Timeline (feat. Jon Dixon & De’Sean Jones): Lottie The Body by nomowale

Timeline (feat. Jon Dixon & De’Sean Jones): Black Bottom Stomp by nomowale

“I’m a firm believer that music is greater than the men who create it,” says Banks. “If you ever needed any form of spiritual assurance, it is music. Certainly music is more powerful than man, because the man fades and goes, but the music – the spirit, and the work – lives on. Beethoven’s been dead hundreds of years, but somebody is playing Beethoven tonight.”

It was the notion of reinvention and evolution that prompted accomplished musicians Banks and Mills to experiment with a melding of techno and jazz music. “I felt like jazz had kind of topped out,” Banks reveals. “Of course, you have to be a great musician to play it, but a lot of times [jazz musicians] are copying [music] innovated in the 40s and 50s, and they’re innovating nothing.”

Influenced by artists like Chick Corea and Herbie Hancock who combined funk and rock with jazz, and employed synthesizers to create jazz-fusion, Mills and Banks applied a similar concept to create the song “Nation 2 Nation” in 1990. After Mills left UR to go solo in 1992, Banks produced the EP “Galaxy 2 Galaxy” which included a song called “Hi-Tech Jazz”, and the style took off internationally.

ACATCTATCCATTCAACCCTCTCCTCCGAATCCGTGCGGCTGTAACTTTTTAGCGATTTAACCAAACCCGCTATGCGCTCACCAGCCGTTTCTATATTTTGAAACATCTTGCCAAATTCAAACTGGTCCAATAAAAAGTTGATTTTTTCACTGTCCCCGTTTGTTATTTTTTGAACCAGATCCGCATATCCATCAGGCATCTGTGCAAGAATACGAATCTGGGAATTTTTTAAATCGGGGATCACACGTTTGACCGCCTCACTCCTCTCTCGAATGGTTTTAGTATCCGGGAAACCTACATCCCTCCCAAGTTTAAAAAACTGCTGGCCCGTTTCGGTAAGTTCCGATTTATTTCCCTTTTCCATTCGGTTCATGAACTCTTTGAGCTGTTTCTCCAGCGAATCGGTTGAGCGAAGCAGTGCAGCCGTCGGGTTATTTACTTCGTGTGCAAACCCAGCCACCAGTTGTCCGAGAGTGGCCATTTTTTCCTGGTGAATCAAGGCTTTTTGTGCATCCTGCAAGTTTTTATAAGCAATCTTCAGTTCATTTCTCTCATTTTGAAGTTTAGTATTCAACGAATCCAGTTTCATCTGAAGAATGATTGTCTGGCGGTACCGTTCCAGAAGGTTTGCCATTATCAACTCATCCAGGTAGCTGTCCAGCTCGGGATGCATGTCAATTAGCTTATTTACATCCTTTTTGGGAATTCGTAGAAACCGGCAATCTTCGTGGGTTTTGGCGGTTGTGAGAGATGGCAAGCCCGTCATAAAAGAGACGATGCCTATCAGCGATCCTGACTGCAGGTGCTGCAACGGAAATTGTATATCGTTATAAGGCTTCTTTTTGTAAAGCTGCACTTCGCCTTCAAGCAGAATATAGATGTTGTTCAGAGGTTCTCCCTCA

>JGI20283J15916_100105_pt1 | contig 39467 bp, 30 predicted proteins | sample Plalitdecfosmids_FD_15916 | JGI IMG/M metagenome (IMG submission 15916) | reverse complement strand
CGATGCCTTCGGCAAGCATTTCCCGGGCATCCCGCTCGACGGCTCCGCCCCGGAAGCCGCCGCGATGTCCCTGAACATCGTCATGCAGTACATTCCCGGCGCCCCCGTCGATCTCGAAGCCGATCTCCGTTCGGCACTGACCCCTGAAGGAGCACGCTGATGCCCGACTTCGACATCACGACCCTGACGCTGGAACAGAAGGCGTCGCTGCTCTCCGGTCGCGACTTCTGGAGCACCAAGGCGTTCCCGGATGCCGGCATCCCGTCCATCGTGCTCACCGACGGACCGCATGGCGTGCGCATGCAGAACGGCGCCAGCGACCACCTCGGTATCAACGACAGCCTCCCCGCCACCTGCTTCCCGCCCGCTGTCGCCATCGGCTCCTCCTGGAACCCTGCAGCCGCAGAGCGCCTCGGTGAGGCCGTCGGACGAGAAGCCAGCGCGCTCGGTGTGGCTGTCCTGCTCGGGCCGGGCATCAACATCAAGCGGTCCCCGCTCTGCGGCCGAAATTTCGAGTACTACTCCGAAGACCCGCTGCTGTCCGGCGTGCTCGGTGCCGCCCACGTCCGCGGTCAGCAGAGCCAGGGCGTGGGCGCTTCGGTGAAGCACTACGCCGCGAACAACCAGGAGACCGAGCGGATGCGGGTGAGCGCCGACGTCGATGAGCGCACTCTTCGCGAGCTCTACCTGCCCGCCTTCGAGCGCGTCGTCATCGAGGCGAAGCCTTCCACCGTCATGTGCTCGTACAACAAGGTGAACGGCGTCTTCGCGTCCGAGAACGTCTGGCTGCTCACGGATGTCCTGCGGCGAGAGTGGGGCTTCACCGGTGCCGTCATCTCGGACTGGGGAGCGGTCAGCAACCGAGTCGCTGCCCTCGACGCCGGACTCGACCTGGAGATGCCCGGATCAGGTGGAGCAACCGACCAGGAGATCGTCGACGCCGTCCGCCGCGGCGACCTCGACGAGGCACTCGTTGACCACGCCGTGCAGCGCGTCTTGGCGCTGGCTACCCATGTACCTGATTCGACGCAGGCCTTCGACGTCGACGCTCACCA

Banks later shared the concept with Detroit jazz and gospel musicians like “The Deacon” Gerald Mitchell, Derwin Hall, and the late Derrick Jamerson, son of Motown bassist James Jamerson. In 2001, Banks and Jamerson wrote a song called “Timeline” that exploded onto dance floors in the US and around the world. Dancers in Detroit still hustle, ballroom and jit to the tune today.

Then in 2007, Banks recruited keyboardist Jon Dixon, and saxophonist De’Sean Jones, two recent Wayne State University grads, to perform with him as part of Galaxy 2 Galaxy at the Montreux Jazz Festival in Switzerland.

“I know a lot of people who play jazz who have never played the Montreux Jazz Fest,” Dixon marvels, “so here I am 22 or 23 years old, and I’m playing one of the most popular jazz festivals in the world, and I didn’t even know who Underground Resistance was.” When he and Jones heard the song “Hi-Tech Jazz” on the radio in a cafe in Switzerland Dixon was asked by a customer if he was “Mad” Mike. At that point Dixon researched and learned about the rich heritage of electronica of which he was now a part.

After Montreux, Banks, Dixon and Jones added DJ, turntablist, producer and community leader Sicari Ware to the fold forming Timeline. The collective’s mission is to take Hi-Tech Jazz to the next level. Their critically acclaimed first performance was at an opening event for Detroit’s Movement Festival in May of 2010, and the group released its first EP in October 2011.

“The one thing I like about Hi-Tech Jazz more than anything else is that it really embodies what I think music should, which is complete freedom, creativity, flexibility and improvisation while having structure, but also giving the people a good time,” Jones says. He believes Hi-Tech Jazz invokes the spirit of Dizzy Gillespie, Duke Ellington and Count Basie, men who are remembered as great composers, and bandleaders, but who, back in the 1940s, played the dance and party music of the day.